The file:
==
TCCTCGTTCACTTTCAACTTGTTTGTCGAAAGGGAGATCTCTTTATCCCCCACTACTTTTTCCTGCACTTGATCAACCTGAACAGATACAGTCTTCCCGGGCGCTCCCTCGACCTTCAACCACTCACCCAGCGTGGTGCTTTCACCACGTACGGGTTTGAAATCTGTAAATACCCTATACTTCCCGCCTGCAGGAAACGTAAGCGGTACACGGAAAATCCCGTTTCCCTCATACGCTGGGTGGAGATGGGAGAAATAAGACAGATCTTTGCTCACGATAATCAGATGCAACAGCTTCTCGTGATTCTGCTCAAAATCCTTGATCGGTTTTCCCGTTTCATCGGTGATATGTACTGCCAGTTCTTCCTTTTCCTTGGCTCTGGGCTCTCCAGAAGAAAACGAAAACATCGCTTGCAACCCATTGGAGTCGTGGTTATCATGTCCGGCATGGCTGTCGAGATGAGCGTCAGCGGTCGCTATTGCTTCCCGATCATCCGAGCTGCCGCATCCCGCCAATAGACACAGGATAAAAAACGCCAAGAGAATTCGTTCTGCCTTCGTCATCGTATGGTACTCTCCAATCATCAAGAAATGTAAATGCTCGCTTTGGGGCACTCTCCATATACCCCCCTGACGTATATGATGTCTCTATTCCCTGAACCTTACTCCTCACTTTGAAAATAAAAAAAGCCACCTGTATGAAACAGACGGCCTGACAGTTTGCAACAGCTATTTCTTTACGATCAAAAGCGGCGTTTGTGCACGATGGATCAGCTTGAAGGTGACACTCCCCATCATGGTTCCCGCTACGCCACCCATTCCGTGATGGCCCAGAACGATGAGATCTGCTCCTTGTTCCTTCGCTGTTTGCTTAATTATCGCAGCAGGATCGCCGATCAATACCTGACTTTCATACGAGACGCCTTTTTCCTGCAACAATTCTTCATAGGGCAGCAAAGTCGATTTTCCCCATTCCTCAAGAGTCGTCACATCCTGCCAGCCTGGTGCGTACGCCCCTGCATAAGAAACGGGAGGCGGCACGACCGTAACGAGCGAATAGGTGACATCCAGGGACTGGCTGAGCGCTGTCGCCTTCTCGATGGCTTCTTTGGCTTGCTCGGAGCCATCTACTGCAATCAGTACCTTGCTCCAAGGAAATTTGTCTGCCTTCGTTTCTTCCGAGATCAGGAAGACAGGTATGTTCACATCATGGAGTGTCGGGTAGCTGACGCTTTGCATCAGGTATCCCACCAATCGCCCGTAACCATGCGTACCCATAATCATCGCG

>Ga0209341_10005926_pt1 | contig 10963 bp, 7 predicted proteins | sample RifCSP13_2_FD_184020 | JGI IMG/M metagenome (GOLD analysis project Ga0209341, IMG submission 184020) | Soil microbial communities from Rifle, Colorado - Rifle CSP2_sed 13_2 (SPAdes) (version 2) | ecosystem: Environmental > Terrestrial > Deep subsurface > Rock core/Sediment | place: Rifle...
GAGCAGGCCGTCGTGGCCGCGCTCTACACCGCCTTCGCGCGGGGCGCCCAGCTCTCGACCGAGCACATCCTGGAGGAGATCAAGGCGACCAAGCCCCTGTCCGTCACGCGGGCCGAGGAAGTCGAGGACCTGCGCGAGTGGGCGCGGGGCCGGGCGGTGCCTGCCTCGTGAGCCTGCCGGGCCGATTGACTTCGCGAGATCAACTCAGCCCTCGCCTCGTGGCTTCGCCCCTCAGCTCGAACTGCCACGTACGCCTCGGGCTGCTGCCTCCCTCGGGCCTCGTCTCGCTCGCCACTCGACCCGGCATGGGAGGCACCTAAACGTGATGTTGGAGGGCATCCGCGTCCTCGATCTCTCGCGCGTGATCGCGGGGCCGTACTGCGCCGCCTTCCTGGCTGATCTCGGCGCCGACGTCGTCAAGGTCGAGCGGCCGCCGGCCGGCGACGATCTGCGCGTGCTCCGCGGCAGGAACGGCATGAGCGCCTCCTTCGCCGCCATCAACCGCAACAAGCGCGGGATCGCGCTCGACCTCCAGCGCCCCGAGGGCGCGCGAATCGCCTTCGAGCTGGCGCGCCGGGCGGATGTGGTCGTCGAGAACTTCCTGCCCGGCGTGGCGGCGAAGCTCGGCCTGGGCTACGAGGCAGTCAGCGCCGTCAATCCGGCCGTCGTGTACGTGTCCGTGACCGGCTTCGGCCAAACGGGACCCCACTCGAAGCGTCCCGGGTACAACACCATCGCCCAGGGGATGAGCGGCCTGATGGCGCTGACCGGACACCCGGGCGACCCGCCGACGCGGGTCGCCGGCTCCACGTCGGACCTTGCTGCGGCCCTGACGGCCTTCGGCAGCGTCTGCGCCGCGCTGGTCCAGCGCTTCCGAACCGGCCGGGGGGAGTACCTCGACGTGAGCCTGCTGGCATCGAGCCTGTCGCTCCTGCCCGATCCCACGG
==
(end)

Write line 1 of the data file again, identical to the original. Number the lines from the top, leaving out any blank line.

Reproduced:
TCCTCGTTCACTTTCAACTTGTTTGTCGAAAGGGAGATCTCTTTATCCCCCACTACTTTTTCCTGCACTTGATCAACCTGAACAGATACAGTCTTCCCGGGCGCTCCCTCGACCTTCAACCACTCACCCAGCGTGGTGCTTTCACCACGTACGGGTTTGAAATCTGTAAATACCCTATACTTCCCGCCTGCAGGAAACGTAAGCGGTACACGGAAAATCCCGTTTCCCTCATACGCTGGGTGGAGATGGGAGAAATAAGACAGATCTTTGCTCACGATAATCAGATGCAACAGCTTCTCGTGATTCTGCTCAAAATCCTTGATCGGTTTTCCCGTTTCATCGGTGATATGTACTGCCAGTTCTTCCTTTTCCTTGGCTCTGGGCTCTCCAGAAGAAAACGAAAACATCGCTTGCAACCCATTGGAGTCGTGGTTATCATGTCCGGCATGGCTGTCGAGATGAGCGTCAGCGGTCGCTATTGCTTCCCGATCATCCGAGCTGCCGCATCCCGCCAATAGACACAGGATAAAAAACGCCAAGAGAATTCGTTCTGCCTTCGTCATCGTATGGTACTCTCCAATCATCAAGAAATGTAAATGCTCGCTTTGGGGCACTCTCCATATACCCCCCTGACGTATATGATGTCTCTATTCCCTGAACCTTACTCCTCACTTTGAAAATAAAAAAAGCCACCTGTATGAAACAGACGGCCTGACAGTTTGCAACAGCTATTTCTTTACGATCAAAAGCGGCGTTTGTGCACGATGGATCAGCTTGAAGGTGACACTCCCCATCATGGTTCCCGCTACGCCACCCATTCCGTGATGGCCCAGAACGATGAGATCTGCTCCTTGTTCCTTCGCTGTTTGCTTAATTATCGCAGCAGGATCGCCGATCAATACCTGACTTTCATACGAGACGCCTTTTTCCTGCAACAATTCTTCATAGGGCAGCAAAGTCGATTTTCCCCATTCCTCAAGAGTCGTCACATCCTGCCAGCCTGGTGCGTACGCCCCTGCATAAGAAACGGGAGGCGGCACGACCGTAACGAGCGAATAGGTGACATCCAGGGACTGGCTGAGCGCTGTCGCCTTCTCGATGGCTTCTTTGGCTTGCTCGGAGCCATCTACTGCAATCAGTACCTTGCTCCAAGGAAATTTGTCTGCCTTCGTTTCTTCCGAGATCAGGAAGACAGGTATGTTCACATCATGGAGTGTCGGGTAGCTGACGCTTTGCATCAGGTATCCCACCAATCGCCCGTAACCATGCGTACCCATAATCATCGCG